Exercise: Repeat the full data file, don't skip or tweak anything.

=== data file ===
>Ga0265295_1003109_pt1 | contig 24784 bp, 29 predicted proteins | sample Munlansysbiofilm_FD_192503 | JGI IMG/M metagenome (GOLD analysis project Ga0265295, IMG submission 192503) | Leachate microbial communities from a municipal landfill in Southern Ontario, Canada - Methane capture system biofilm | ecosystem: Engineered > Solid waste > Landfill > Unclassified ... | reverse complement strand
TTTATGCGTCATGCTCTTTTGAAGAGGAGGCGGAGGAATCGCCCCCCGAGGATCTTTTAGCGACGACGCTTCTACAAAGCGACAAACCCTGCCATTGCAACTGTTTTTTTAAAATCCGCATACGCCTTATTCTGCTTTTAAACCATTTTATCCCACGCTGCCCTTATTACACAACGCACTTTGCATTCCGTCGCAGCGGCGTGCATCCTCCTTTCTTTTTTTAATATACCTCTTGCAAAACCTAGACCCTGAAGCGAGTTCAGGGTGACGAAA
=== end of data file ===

>Ga0265295_1003109_pt1 | contig 24784 bp, 29 predicted proteins | sample Munlansysbiofilm_FD_192503 | JGI IMG/M metagenome (GOLD analysis project Ga0265295, IMG submission 192503) | Leachate microbial communities from a municipal landfill in Southern Ontario, Canada - Methane capture system biofilm | ecosystem: Engineered > Solid waste > Landfill > Unclassified ... | reverse complement strand
TTTATGCGTCATGCTCTTTTGAAGAGGAGGCGGAGGAATCGCCCCCCGAGGATCTTTTAGCGACGACGCTTCTACAAAGCGACAAACCCTGCCATTGCAACTGTTTTTTTAAAATCCGCATACGCCTTATTCTGCTTTTAAACCATTTTATCCCACGCTGCCCTTATTACACAACGCACTTTGCATTCCGTCGCAGCGGCGTGCATCCTCCTTTCTTTTTTTAATATACCTCTTGCAAAACCTAGACCCTGAAGCGAGTTCAGGGTGACGAAA